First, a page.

Al-Ahram Weekly Online   16 - 22 June 2005
Issue No. 747
Opinion
 
Published in Cairo by AL-AHRAM established in 1875

Salama A Salama

An uncanny resemblance

By Salama A Salama

Is Syria's Baath Party imitating Egypt's National Democratic Party (NDP) or is it the other way round? The NDP has yet to make a clear commitment to democratic pluralism and provide the concomitant guarantees for the presidential elections. And the Baath Party is having just as much trouble making up its mind. For now the Syrians seem intent on keeping the presidency within the Al-Assad family. And while they will allow the changing of some faces, change does not extend to policy.

The 10th Baath Party conference came amid growing expectations of reform. Many had hoped that the young Bashar Al-Assad would lead the country towards greater liberty and democracy and that the Baath Party would relax its grip on power, or at least rein in the country's security and intelligence services. The latter have, after all, paralysed cultural and intellectual life in Syria, strained relations with Lebanon and turned Syria into an international pariah.

And once Bashar Al-Assad was in power things seemed to improve. Then the old guard put its foot down. Damascus pressed for an extension of President Emile Lahoud's term in Lebanon, a move that violated Lebanon's constitution, defied the wishes of the majority of Lebanese and provoked international anger.

One would expect the Lebanese crisis to have shaken Syria's old guard to begin to move in the direction of reform, if only to deflect international pressure. Pressure on Syria, in the end, only benefits Israel and weakens the Lebanese resistance.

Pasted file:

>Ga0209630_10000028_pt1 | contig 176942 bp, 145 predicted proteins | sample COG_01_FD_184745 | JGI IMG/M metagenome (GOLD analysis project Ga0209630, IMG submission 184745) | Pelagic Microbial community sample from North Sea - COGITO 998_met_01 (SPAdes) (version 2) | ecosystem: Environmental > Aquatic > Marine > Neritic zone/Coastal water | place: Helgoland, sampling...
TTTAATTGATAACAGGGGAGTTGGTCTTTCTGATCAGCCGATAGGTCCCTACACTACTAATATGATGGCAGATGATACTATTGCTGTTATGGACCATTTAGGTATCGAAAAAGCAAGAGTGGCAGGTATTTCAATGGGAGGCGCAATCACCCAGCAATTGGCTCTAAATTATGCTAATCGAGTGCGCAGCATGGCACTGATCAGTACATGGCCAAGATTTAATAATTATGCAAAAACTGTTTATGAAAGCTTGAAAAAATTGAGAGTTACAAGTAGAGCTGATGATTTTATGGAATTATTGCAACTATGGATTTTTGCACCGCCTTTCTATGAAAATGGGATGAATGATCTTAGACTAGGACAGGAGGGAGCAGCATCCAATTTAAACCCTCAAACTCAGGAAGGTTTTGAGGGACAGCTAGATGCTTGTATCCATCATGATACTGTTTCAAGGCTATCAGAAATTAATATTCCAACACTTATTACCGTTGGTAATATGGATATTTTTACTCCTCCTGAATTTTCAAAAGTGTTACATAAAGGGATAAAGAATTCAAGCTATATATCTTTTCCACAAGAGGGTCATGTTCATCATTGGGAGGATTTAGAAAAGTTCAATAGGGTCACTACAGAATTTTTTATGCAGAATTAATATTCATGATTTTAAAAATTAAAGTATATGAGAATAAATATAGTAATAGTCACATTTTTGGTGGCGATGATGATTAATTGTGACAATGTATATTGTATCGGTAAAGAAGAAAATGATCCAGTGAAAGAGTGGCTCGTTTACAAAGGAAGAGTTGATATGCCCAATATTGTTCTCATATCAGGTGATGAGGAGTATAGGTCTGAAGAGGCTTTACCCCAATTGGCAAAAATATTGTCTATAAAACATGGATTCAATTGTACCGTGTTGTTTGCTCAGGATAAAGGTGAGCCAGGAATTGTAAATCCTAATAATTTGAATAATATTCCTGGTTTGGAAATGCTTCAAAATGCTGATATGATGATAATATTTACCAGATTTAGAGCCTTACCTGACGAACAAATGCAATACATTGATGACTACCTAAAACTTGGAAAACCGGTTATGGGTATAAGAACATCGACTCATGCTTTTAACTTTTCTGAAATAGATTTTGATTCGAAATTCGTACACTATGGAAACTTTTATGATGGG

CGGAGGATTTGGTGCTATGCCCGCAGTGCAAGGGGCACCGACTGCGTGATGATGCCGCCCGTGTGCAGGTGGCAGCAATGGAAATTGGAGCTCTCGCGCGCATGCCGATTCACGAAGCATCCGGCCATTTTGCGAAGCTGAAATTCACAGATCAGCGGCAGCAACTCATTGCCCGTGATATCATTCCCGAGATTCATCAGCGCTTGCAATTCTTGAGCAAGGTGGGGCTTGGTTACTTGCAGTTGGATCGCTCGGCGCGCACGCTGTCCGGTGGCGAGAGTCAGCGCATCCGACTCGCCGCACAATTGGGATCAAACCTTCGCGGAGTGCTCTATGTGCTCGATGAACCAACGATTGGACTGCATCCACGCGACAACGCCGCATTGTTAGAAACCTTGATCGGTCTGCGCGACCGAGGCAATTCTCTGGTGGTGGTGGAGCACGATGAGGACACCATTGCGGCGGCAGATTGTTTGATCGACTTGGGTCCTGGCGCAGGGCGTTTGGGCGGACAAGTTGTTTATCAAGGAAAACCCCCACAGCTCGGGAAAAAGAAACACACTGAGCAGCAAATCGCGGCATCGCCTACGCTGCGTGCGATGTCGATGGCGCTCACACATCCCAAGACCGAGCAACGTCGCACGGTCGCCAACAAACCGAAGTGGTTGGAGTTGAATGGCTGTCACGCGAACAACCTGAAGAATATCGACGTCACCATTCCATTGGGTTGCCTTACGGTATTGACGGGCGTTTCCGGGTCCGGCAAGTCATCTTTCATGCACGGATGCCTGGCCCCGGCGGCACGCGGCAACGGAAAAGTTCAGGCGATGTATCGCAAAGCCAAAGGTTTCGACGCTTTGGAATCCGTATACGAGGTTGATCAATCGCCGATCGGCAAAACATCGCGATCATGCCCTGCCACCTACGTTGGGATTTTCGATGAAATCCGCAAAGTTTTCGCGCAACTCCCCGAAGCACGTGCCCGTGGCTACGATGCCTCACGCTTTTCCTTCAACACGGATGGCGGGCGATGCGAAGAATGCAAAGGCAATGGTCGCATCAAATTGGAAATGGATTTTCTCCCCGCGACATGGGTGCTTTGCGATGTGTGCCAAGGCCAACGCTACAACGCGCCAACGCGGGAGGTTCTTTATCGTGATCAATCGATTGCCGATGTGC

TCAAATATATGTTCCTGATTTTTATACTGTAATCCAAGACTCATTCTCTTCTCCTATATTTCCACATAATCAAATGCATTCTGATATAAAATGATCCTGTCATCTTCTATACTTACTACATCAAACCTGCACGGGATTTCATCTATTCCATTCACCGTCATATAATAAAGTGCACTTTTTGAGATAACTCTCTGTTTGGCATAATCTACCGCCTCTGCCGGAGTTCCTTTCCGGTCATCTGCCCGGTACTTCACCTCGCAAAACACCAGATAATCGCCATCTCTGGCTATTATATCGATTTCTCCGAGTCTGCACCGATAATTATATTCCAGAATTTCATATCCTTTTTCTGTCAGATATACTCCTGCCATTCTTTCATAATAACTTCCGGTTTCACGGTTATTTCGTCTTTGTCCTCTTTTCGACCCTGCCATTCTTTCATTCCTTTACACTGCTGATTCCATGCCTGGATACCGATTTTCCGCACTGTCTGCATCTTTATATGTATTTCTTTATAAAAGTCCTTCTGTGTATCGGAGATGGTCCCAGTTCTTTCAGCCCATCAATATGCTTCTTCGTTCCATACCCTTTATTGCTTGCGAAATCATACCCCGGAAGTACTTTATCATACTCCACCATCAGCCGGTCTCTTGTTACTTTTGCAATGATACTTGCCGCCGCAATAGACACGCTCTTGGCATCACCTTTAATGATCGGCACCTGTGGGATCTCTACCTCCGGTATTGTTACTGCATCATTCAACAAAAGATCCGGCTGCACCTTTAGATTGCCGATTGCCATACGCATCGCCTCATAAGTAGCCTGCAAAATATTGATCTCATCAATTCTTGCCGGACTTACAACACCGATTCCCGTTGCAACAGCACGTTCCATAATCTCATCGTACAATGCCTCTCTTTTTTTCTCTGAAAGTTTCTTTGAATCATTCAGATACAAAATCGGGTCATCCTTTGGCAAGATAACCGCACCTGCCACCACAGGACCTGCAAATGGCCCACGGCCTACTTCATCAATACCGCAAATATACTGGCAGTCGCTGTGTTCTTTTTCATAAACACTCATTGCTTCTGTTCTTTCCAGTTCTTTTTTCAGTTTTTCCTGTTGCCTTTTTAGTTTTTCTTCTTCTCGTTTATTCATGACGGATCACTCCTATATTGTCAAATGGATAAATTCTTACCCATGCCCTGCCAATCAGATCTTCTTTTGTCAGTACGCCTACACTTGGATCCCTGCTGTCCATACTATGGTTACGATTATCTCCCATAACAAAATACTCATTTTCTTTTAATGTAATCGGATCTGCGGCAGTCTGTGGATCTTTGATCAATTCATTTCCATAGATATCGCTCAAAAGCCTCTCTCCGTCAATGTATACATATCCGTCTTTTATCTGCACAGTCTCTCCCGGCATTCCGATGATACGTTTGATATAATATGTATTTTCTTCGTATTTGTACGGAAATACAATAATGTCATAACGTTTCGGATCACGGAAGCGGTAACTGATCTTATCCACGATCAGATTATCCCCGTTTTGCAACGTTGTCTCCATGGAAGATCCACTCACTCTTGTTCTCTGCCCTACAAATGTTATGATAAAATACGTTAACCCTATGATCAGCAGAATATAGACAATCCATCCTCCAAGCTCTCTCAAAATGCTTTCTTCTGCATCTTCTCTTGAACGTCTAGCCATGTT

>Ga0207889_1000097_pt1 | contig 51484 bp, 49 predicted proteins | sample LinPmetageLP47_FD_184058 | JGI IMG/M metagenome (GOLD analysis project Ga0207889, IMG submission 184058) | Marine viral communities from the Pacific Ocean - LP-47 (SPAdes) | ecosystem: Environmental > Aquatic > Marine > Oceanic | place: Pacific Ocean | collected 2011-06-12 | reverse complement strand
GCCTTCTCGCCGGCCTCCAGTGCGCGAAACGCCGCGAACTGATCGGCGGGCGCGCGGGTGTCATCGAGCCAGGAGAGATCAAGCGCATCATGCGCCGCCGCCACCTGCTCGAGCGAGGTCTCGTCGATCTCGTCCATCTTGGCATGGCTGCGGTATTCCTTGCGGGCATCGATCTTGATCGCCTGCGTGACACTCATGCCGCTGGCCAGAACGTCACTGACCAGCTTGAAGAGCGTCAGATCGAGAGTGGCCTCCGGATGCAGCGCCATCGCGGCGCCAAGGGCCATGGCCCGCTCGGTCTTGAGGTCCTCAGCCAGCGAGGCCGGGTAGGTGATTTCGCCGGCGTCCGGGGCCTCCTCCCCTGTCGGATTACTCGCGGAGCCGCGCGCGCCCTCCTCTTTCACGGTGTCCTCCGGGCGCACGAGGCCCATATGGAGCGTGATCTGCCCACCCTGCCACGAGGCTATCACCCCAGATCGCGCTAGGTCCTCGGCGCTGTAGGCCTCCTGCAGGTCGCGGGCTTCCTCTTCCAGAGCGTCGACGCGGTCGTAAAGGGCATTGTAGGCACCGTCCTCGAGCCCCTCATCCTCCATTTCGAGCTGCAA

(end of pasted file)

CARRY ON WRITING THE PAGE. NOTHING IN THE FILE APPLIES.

Yet the Syrian regime tried to put its house in order in the only way Arab regimes seem to know -- it tightened security, harassed the opposition, continued the state of emergency and further restricted freedoms. This is the knee-jerk reaction common to all regimes that for half a century have held power in the region. The techniques have been handed down to successive generations. When in trouble invoke foreign perils, exaggerate domestic ones and postpone reform.

The 10th conference of the Baath Party produced nothing beyond the vaguest promises that party laws would be amended, corruption fought, economic conditions improved, and ties with Lebanon and the US repaired. It also lifted restrictions no one knew existed. It is, for example, now possible to hold a wedding party in Syria without informing the security agencies in advance. And the regime has generously promised no one will interfere in the social life of citizens.

The ruling Baath Party still sees itself as the most progressive of all forces on the scene. As in Egypt emergency laws are still in force, presumably to fight terror and religious extremism. It is a situation that led 200 Syrian intellectuals to issue a statement saying that the forces of repression had once again snuffed the flame of liberty.

Egypt and Syria may differ in the level and pace of democratisation but the two are similar in many other ways -- they share a tendency to foot-drag, pretexts, a propensity for cosmetic changes and for changes of heart. Egypt, however, is past the point of no return. It would now be more costly for us to go back than to press ahead with democratisation.

The future of democratisation in Egypt hinges on the coming presidential and parliamentary elections. And unless we do something to inspire other Arab countries, forget about reform.

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